In A&E's second episode, the psychologist talked about the significance of the hoarder to be the one who goes through her belongings and makes the decision of what to throw away. Just throwing away everything is traumatic and doesn't solve the problem. Hopefully through the process of discard and decision making a person is able to improve these skills. As seen on the show, though, this process is painfully arduous.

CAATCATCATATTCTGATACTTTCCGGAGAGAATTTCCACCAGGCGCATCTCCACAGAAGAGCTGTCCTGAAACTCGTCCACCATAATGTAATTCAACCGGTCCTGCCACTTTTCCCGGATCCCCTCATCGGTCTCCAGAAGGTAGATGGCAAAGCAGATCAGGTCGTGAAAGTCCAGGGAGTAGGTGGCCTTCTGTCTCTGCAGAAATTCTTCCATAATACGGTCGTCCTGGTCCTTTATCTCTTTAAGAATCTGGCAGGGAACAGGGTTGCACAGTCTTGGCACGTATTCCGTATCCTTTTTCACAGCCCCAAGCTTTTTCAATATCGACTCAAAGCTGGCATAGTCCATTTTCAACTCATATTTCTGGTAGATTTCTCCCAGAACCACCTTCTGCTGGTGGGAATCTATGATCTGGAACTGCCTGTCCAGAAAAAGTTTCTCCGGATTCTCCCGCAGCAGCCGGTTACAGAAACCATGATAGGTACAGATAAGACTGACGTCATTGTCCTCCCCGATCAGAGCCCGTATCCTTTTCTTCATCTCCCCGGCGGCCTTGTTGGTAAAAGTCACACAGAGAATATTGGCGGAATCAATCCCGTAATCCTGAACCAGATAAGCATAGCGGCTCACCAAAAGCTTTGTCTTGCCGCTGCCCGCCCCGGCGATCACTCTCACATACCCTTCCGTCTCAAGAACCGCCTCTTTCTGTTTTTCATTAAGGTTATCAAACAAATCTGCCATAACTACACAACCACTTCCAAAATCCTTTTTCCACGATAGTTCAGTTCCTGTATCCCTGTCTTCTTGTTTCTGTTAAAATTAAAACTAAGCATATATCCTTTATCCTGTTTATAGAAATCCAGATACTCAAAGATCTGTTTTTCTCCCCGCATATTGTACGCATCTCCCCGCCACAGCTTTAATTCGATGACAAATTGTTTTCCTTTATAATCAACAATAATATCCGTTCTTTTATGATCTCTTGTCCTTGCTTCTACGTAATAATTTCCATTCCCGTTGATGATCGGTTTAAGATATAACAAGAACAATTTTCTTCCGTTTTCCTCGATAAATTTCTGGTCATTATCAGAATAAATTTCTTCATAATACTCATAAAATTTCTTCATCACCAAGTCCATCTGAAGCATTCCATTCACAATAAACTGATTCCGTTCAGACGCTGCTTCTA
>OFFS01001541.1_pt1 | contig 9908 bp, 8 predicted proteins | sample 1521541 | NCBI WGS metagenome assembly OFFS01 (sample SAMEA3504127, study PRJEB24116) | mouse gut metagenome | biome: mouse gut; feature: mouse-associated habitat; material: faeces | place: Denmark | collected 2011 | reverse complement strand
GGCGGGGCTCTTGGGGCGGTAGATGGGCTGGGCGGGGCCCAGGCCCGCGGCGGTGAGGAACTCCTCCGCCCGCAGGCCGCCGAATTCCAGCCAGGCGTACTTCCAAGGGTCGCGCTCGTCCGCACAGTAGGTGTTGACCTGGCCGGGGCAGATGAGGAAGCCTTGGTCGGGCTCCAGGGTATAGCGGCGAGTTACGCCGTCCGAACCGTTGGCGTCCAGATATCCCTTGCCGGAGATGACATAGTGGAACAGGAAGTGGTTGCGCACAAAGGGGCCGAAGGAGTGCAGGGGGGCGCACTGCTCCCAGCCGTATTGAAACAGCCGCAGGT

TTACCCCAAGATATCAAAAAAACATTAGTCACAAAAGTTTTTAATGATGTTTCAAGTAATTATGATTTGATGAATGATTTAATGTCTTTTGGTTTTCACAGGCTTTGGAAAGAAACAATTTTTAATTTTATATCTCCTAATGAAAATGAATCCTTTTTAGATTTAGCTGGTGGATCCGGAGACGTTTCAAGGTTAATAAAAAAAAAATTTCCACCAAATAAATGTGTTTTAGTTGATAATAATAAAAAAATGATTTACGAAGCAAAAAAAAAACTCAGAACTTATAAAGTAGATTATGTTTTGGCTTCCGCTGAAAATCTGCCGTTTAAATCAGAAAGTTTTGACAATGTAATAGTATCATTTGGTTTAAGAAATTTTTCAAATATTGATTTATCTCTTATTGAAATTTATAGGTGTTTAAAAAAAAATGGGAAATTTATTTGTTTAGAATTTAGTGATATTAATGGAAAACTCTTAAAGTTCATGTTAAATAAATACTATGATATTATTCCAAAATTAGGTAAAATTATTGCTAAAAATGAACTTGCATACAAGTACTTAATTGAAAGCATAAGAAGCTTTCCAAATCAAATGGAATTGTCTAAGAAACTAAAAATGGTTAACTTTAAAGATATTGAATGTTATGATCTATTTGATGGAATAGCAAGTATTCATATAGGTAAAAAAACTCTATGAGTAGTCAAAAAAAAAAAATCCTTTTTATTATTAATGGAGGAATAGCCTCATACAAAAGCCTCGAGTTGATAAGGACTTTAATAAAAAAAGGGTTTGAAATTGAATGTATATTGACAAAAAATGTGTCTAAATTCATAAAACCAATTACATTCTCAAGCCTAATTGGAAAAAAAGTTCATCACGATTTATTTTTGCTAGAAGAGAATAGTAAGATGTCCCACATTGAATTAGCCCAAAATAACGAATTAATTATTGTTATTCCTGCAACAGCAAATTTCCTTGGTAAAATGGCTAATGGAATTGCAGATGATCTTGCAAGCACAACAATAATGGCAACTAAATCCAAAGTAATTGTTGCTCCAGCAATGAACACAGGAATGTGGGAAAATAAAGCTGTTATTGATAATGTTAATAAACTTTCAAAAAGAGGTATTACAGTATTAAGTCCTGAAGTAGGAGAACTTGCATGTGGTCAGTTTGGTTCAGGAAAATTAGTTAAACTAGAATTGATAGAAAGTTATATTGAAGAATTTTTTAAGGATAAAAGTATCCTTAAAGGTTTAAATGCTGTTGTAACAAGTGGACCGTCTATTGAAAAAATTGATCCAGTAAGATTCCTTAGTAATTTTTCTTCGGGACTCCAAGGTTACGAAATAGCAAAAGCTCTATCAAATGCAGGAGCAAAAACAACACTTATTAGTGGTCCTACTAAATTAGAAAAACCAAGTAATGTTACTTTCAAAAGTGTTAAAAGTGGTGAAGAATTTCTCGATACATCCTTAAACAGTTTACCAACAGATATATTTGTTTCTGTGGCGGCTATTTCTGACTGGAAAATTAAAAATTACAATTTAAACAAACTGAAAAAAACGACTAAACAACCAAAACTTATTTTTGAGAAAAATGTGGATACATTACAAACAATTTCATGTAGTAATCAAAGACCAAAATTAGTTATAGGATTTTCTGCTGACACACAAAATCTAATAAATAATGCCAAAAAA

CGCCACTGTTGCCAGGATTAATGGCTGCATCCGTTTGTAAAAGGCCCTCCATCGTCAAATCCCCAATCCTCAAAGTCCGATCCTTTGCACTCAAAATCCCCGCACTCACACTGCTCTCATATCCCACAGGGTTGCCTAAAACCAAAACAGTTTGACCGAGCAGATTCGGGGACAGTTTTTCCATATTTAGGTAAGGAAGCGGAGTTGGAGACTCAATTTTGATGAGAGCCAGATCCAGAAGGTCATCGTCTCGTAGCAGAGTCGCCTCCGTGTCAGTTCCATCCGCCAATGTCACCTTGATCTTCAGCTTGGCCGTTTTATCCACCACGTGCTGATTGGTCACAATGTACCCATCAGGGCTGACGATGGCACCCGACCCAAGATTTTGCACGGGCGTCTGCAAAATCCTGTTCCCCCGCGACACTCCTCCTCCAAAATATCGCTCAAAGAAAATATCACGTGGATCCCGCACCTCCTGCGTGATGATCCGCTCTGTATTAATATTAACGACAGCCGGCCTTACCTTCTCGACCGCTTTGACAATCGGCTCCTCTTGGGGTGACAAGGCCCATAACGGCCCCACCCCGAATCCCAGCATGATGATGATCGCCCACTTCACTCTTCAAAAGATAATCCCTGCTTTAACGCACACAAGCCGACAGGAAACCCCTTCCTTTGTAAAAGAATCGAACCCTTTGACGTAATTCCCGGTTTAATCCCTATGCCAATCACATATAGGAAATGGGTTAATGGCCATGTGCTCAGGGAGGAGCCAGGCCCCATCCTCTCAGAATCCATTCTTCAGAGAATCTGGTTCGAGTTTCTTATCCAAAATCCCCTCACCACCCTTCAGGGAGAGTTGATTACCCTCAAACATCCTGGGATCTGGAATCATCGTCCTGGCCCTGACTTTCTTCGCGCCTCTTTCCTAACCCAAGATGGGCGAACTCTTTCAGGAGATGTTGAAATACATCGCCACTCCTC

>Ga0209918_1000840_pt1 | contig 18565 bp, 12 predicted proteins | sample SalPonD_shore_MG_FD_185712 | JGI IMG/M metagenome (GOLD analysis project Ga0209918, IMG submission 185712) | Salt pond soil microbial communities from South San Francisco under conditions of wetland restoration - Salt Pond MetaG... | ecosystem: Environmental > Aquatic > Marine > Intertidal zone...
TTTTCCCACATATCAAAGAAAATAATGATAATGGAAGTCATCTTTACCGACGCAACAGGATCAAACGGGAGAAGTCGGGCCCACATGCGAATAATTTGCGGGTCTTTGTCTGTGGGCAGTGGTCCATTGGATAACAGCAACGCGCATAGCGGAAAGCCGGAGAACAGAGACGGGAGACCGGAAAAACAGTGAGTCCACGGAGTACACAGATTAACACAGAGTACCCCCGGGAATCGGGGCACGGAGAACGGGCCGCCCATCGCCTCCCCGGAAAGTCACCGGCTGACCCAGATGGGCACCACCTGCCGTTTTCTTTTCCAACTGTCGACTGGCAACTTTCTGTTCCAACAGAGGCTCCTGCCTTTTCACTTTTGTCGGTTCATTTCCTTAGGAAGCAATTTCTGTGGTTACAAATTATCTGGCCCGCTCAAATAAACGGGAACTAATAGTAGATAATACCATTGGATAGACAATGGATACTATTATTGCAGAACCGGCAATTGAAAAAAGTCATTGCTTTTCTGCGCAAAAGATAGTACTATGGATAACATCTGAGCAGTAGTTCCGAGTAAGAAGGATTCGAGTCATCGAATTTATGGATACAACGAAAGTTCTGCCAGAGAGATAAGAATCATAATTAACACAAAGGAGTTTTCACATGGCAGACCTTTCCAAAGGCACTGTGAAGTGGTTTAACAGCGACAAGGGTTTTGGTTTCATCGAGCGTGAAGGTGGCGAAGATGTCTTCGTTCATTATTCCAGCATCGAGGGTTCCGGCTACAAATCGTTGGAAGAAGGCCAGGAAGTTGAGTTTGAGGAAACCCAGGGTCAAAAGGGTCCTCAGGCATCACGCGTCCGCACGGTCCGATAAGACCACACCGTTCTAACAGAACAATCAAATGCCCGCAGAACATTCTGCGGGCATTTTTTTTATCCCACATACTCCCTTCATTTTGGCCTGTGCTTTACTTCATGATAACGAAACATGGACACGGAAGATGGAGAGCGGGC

A hoarder has little intrinsic reason to change his hoarding behavior. Usually it's an outside influence, like a spouse threating to leave or eviction that causes a person to want to take action. In case of eviction a client may be under a tight time constraint to clean out his apartment. So, as case manager advocating for a client, what should happen? From my experience I would argue that if a person faces eviction it's more important to do what I can to make the process go faster and make sure my client understand that she's in danger of losing her housing if she doesn't take action. Truthfully, though, my one experience with hoarding was fairly easy to tackle compared to most of the situations I saw on Hoarders. One reason was because it was a studio apartment but another was that the client I worked with was open and very cooperative. That made a huge difference.